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Nolli in Translation
Nolli Analysis by Marielle Suba

After decades of poor maintenance and one major earthquake, the walls holding the Quirinale Hill from Trajan’s market collapses. The base of the hill slides down, leaving the site in a jumble of ruins. The Pontifical University at the top of the site is broken in half as one side crumbles and the other is left exposed. Torre dei Conti, a symbol of former majesty, is reduced to its foundations. Other residences and mixed use buildings are in need of repair. In an effort to salvage the neighborhood, temporary facilities are set up amidst the cleared ruins and work commences on rebuilding and reconnecting.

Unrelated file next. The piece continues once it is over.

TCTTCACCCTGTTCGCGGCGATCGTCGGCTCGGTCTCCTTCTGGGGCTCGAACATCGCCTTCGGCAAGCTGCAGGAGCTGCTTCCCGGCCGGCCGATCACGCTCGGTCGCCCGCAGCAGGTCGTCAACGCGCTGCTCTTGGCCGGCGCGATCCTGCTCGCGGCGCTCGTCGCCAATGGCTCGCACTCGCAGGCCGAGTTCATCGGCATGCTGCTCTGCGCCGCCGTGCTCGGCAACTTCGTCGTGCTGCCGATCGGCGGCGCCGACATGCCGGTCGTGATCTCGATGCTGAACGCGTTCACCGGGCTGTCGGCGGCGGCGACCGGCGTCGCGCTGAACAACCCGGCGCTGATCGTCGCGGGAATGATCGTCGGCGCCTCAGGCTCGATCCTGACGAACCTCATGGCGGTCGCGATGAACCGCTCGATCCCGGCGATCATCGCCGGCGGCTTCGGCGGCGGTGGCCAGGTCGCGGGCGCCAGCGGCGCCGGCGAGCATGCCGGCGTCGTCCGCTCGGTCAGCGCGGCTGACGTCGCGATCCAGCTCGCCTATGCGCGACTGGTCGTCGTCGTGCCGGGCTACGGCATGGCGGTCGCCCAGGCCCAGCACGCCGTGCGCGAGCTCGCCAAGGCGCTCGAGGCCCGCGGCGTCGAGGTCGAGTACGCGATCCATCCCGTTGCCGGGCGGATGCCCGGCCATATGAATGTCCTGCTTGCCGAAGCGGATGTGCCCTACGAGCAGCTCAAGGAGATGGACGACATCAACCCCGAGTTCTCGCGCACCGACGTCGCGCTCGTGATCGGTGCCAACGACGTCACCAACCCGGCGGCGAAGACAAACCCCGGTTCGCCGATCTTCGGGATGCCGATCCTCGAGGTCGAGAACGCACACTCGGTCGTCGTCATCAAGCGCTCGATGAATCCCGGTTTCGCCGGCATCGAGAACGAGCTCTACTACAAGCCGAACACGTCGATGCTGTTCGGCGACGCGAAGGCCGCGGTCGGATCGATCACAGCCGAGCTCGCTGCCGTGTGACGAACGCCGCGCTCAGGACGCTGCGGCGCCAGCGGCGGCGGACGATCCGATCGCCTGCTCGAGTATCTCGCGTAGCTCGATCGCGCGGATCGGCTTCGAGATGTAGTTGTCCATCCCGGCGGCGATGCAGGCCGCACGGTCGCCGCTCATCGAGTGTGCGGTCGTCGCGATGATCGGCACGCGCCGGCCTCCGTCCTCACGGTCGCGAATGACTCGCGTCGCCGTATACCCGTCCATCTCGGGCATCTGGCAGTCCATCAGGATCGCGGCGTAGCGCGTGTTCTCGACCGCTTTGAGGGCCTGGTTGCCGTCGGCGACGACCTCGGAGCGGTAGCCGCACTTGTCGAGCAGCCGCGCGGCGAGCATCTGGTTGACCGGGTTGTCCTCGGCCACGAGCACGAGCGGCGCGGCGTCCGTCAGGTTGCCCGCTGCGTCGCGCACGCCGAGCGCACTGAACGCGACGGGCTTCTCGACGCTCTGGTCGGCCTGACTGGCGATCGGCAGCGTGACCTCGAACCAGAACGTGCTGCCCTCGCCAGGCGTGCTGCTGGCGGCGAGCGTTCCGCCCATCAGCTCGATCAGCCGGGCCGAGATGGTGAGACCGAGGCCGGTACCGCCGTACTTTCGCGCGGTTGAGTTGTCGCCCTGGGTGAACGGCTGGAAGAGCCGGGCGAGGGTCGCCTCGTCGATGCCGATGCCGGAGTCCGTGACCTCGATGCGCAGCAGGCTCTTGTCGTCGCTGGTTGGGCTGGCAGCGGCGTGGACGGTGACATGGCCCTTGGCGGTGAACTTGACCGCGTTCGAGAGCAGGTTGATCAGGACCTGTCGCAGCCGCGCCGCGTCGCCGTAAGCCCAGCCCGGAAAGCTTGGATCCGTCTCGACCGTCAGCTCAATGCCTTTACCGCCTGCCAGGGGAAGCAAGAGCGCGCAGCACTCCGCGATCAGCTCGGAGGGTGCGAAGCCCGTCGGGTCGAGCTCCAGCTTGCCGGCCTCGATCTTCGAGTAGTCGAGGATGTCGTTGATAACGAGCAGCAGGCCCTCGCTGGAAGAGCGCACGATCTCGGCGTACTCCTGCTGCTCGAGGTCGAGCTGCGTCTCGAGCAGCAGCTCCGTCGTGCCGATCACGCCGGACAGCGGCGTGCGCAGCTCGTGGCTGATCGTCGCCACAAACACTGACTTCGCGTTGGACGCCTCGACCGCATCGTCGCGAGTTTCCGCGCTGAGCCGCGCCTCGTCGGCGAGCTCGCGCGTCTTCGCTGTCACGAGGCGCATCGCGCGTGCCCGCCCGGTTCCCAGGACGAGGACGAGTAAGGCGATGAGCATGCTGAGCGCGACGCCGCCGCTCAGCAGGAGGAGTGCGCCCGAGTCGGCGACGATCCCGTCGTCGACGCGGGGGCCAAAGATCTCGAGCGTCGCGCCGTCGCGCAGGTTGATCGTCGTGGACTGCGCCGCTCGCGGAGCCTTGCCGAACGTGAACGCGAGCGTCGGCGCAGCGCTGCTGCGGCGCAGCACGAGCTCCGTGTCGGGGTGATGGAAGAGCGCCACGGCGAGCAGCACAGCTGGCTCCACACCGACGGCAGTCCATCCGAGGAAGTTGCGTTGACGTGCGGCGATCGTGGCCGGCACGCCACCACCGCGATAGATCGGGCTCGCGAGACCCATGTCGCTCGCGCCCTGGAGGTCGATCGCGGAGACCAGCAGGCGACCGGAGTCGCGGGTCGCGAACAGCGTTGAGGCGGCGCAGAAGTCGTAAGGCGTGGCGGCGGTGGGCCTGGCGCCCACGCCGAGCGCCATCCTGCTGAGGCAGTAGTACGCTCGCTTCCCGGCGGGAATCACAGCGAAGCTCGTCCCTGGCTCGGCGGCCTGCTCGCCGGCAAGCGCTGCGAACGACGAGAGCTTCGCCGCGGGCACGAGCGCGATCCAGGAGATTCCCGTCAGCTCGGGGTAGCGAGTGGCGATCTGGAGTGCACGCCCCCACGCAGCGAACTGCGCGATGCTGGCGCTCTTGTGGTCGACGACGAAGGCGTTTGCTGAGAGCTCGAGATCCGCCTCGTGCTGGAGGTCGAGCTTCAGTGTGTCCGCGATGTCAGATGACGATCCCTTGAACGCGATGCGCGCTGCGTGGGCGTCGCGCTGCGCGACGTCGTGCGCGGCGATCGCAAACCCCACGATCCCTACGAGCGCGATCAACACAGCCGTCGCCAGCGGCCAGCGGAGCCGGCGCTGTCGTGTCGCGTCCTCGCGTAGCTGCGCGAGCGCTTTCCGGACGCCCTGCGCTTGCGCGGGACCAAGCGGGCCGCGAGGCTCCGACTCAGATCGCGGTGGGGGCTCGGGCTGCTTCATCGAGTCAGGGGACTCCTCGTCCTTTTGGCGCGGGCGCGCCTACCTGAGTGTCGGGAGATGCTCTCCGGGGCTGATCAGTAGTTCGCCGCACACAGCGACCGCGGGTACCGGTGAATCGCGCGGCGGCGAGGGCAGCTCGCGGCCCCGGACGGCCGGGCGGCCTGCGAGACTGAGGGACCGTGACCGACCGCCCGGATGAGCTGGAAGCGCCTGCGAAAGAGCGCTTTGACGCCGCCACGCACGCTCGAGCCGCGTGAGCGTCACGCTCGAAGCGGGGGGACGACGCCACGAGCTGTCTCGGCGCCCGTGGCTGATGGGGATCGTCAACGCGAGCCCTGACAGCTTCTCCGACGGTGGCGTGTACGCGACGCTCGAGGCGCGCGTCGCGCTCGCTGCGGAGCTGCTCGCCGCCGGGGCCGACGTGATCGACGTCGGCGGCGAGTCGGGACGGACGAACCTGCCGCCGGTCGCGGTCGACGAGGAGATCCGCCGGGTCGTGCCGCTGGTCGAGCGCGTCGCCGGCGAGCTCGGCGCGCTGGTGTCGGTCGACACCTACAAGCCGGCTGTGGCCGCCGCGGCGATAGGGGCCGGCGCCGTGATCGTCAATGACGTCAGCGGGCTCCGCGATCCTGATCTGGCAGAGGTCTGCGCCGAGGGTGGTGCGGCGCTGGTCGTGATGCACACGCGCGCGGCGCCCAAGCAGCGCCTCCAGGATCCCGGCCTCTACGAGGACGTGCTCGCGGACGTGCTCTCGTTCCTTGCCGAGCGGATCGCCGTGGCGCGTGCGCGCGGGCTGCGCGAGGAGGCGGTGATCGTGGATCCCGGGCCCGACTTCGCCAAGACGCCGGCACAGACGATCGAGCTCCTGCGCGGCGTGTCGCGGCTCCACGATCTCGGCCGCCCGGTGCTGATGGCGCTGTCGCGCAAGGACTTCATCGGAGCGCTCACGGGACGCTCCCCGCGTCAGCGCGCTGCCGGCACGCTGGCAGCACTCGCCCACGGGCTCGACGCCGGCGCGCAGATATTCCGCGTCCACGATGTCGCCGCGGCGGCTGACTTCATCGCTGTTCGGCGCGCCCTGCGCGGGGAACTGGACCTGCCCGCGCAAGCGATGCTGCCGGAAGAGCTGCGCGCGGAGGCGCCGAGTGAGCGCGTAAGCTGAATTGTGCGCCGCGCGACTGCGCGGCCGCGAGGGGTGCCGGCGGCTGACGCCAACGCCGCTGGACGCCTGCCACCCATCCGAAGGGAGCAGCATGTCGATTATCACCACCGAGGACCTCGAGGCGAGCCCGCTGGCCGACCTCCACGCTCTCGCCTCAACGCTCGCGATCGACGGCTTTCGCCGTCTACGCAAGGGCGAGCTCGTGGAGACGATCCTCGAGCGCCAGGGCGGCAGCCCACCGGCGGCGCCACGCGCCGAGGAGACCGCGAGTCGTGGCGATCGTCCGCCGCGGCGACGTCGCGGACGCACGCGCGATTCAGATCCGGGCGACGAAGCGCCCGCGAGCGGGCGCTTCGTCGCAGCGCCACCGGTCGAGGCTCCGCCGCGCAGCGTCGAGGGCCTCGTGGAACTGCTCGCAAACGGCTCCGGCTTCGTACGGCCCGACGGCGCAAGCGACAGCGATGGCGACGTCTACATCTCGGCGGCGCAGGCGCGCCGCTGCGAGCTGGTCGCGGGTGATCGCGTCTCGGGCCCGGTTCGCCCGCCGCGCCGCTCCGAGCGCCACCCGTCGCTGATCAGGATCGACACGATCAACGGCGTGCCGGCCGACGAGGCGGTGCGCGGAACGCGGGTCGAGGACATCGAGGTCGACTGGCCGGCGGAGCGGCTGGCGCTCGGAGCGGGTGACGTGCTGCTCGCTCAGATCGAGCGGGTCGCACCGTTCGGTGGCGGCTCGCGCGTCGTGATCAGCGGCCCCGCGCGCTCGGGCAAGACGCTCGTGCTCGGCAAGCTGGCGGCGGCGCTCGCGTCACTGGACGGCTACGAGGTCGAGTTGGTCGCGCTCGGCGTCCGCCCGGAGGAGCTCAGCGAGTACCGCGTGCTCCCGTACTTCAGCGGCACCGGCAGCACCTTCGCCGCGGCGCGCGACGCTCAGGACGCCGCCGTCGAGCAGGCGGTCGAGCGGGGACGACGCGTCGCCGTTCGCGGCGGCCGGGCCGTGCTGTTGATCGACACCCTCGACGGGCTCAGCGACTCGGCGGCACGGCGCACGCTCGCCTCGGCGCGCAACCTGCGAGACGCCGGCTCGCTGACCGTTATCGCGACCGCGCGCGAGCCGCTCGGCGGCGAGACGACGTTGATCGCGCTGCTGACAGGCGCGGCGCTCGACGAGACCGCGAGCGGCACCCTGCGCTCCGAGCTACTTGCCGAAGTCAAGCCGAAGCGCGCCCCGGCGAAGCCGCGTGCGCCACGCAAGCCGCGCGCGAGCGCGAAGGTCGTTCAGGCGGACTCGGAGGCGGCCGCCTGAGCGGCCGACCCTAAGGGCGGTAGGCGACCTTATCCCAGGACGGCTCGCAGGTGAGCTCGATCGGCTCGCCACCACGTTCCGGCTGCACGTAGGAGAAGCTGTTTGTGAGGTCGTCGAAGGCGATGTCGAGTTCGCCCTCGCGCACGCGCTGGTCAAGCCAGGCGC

The old Pontifical University loses its funding from the Vatican, causing the nuns and friars to abandon the school and the rundown church. A medical center (or hospital, scientific research institute) is put in its place, bridging the gap from the fallen site and the abandoned university. The former women’s college (to the right of the old university) is taken over into the new construction as well. The cloister is preserved and the prayer gardens become memorial gardens to honor those lost in the earthquake. The memorial gardens, theater, and church become areas of public access for commuting down the hill.

The mixed used buildings with isolated courtyards become large blocks with continuous interior courtyards, connected by new pedestrian streets.